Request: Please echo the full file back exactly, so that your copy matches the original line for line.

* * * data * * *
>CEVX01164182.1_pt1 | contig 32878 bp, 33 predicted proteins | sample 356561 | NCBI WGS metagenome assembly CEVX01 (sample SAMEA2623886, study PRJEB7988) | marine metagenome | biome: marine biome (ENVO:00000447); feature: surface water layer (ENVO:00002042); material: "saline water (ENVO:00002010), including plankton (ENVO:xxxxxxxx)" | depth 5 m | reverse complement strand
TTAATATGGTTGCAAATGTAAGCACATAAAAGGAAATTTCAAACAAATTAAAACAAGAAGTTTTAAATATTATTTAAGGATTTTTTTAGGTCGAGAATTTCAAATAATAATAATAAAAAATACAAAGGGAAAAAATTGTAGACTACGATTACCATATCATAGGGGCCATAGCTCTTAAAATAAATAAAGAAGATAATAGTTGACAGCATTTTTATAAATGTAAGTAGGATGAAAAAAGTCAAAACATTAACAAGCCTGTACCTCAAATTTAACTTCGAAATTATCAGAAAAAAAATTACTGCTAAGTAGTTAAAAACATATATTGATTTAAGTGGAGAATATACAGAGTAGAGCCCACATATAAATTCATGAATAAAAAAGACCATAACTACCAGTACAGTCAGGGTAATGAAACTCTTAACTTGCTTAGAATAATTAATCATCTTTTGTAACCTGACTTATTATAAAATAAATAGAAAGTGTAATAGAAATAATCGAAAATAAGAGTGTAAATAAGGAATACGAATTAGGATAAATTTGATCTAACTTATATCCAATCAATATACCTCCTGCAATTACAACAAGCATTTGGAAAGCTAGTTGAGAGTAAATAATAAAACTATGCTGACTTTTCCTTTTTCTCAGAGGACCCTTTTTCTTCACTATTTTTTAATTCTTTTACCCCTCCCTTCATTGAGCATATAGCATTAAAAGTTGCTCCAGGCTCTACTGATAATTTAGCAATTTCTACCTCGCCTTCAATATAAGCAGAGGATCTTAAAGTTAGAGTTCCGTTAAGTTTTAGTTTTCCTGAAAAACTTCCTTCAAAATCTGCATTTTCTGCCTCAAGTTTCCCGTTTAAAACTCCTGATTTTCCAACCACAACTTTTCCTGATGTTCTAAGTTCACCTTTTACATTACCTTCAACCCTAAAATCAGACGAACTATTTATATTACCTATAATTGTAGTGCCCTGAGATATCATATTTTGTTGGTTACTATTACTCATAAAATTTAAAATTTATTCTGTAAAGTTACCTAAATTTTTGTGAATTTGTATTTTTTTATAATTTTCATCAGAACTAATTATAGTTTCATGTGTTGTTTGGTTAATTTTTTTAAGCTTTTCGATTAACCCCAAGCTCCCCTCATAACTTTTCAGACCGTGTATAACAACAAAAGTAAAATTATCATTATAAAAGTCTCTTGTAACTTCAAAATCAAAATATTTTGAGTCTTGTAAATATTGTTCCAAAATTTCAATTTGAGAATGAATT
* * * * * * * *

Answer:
>CEVX01164182.1_pt1 | contig 32878 bp, 33 predicted proteins | sample 356561 | NCBI WGS metagenome assembly CEVX01 (sample SAMEA2623886, study PRJEB7988) | marine metagenome | biome: marine biome (ENVO:00000447); feature: surface water layer (ENVO:00002042); material: "saline water (ENVO:00002010), including plankton (ENVO:xxxxxxxx)" | depth 5 m | reverse complement strand
TTAATATGGTTGCAAATGTAAGCACATAAAAGGAAATTTCAAACAAATTAAAACAAGAAGTTTTAAATATTATTTAAGGATTTTTTTAGGTCGAGAATTTCAAATAATAATAATAAAAAATACAAAGGGAAAAAATTGTAGACTACGATTACCATATCATAGGGGCCATAGCTCTTAAAATAAATAAAGAAGATAATAGTTGACAGCATTTTTATAAATGTAAGTAGGATGAAAAAAGTCAAAACATTAACAAGCCTGTACCTCAAATTTAACTTCGAAATTATCAGAAAAAAAATTACTGCTAAGTAGTTAAAAACATATATTGATTTAAGTGGAGAATATACAGAGTAGAGCCCACATATAAATTCATGAATAAAAAAGACCATAACTACCAGTACAGTCAGGGTAATGAAACTCTTAACTTGCTTAGAATAATTAATCATCTTTTGTAACCTGACTTATTATAAAATAAATAGAAAGTGTAATAGAAATAATCGAAAATAAGAGTGTAAATAAGGAATACGAATTAGGATAAATTTGATCTAACTTATATCCAATCAATATACCTCCTGCAATTACAACAAGCATTTGGAAAGCTAGTTGAGAGTAAATAATAAAACTATGCTGACTTTTCCTTTTTCTCAGAGGACCCTTTTTCTTCACTATTTTTTAATTCTTTTACCCCTCCCTTCATTGAGCATATAGCATTAAAAGTTGCTCCAGGCTCTACTGATAATTTAGCAATTTCTACCTCGCCTTCAATATAAGCAGAGGATCTTAAAGTTAGAGTTCCGTTAAGTTTTAGTTTTCCTGAAAAACTTCCTTCAAAATCTGCATTTTCTGCCTCAAGTTTCCCGTTTAAAACTCCTGATTTTCCAACCACAACTTTTCCTGATGTTCTAAGTTCACCTTTTACATTACCTTCAACCCTAAAATCAGACGAACTATTTATATTACCTATAATTGTAGTGCCCTGAGATATCATATTTTGTTGGTTACTATTACTCATAAAATTTAAAATTTATTCTGTAAAGTTACCTAAATTTTTGTGAATTTGTATTTTTTTATAATTTTCATCAGAACTAATTATAGTTTCATGTGTTGTTTGGTTAATTTTTTTAAGCTTTTCGATTAACCCCAAGCTCCCCTCATAACTTTTCAGACCGTGTATAACAACAAAAGTAAAATTATCATTATAAAAGTCTCTTGTAACTTCAAAATCAAAATATTTTGAGTCTTGTAAATATTGTTCCAAAATTTCAATTTGAGAATGAATT